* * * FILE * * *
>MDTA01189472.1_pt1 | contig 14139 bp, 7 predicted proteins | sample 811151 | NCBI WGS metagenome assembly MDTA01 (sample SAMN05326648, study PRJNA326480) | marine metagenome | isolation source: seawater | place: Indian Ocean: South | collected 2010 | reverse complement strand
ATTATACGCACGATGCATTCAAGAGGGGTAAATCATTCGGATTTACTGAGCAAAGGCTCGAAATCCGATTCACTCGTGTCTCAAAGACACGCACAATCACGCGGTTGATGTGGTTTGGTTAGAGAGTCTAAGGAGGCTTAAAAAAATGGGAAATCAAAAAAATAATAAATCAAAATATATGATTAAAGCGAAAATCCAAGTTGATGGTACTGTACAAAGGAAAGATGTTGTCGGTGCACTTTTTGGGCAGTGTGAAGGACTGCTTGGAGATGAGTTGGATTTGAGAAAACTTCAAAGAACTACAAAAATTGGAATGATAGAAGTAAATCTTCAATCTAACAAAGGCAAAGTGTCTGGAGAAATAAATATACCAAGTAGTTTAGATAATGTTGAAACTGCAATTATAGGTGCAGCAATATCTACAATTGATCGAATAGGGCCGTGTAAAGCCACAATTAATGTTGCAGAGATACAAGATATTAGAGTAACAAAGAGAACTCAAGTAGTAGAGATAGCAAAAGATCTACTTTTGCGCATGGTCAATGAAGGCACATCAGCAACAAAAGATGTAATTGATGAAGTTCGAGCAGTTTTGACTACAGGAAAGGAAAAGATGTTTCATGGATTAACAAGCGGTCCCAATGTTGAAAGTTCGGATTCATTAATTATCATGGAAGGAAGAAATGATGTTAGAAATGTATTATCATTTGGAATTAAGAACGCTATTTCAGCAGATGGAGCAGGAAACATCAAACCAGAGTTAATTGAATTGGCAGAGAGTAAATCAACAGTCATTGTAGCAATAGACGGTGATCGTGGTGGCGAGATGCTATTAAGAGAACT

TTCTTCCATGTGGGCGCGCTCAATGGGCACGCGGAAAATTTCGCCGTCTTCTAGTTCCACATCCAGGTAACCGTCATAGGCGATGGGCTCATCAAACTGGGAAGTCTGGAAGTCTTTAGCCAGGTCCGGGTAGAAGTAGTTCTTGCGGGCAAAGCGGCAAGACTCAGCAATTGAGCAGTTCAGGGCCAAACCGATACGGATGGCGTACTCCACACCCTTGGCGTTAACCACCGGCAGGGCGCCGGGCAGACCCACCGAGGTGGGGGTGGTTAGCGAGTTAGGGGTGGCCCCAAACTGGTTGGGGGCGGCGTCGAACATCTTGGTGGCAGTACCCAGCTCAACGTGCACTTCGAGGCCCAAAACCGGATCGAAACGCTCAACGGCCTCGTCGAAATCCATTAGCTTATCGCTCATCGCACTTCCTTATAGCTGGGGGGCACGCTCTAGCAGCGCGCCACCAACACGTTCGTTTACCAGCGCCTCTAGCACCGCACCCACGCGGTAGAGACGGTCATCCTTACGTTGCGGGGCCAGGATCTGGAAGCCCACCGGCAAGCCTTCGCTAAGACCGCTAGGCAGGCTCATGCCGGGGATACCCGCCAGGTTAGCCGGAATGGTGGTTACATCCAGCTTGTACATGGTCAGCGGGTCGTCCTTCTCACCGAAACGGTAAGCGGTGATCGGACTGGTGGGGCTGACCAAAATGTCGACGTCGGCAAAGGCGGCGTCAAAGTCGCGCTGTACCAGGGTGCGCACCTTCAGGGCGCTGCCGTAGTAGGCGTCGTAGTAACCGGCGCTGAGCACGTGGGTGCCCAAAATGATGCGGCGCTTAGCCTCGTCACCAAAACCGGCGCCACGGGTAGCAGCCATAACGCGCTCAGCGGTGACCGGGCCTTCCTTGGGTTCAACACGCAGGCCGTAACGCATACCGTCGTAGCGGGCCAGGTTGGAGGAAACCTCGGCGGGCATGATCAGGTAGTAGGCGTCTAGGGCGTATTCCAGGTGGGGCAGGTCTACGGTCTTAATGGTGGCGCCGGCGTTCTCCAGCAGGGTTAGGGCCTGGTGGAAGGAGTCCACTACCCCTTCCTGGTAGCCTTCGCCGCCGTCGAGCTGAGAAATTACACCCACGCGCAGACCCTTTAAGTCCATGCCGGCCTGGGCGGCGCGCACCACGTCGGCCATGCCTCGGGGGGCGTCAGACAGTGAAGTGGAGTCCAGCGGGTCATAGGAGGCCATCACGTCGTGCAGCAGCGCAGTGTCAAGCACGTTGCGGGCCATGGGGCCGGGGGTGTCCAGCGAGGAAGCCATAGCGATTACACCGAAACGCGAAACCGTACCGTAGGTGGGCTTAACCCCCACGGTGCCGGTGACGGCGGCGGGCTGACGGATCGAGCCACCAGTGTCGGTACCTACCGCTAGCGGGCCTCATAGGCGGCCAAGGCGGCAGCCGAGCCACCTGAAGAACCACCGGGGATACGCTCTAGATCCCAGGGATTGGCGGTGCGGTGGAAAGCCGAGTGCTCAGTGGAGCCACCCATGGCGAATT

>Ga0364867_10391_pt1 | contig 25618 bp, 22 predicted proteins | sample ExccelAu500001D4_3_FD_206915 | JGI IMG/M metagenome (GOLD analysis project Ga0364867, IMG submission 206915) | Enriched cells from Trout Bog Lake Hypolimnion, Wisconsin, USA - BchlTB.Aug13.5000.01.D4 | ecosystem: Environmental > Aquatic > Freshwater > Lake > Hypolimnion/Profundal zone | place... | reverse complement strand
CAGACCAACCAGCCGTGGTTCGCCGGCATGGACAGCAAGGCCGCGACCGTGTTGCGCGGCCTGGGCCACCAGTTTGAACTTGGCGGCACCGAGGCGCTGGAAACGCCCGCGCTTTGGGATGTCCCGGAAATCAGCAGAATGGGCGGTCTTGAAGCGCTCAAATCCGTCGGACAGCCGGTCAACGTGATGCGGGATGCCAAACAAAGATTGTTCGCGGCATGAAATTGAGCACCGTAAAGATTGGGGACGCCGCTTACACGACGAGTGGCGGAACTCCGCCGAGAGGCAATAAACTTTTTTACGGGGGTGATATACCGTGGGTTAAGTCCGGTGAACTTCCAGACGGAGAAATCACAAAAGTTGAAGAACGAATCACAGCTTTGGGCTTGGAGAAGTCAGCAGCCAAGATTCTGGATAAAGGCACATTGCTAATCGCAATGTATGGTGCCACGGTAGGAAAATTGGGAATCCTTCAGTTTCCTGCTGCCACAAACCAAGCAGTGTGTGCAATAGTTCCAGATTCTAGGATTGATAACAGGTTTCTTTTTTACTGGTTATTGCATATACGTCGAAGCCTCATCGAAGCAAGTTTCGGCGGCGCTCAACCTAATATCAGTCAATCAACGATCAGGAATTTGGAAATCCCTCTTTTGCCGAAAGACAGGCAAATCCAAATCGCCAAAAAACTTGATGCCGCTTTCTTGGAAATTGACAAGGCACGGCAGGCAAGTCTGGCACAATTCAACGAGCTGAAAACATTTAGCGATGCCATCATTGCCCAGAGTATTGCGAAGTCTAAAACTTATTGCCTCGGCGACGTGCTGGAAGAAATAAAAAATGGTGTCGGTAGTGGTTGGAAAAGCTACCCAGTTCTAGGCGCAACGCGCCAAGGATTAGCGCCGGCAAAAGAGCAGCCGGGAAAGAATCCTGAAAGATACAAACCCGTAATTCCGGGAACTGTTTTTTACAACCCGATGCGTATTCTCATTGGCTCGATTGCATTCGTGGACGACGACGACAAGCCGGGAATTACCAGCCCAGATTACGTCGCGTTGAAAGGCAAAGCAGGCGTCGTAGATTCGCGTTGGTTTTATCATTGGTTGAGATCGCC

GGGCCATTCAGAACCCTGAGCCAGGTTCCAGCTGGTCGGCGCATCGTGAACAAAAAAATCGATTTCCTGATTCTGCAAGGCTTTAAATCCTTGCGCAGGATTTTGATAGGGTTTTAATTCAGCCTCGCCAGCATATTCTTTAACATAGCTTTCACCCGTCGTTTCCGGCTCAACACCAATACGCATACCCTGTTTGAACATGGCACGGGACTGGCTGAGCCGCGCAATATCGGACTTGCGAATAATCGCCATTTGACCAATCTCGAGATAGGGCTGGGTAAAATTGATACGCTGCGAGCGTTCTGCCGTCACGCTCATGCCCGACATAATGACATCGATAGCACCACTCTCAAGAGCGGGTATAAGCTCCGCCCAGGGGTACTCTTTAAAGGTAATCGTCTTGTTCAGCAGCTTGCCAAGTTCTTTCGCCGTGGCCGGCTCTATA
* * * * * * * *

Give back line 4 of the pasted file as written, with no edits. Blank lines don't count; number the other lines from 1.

>Ga0364867_10391_pt1 | contig 25618 bp, 22 predicted proteins | sample ExccelAu500001D4_3_FD_206915 | JGI IMG/M metagenome (GOLD analysis project Ga0364867, IMG submission 206915) | Enriched cells from Trout Bog Lake Hypolimnion, Wisconsin, USA - BchlTB.Aug13.5000.01.D4 | ecosystem: Environmental > Aquatic > Freshwater > Lake > Hypolimnion/Profundal zone | place... | reverse complement strand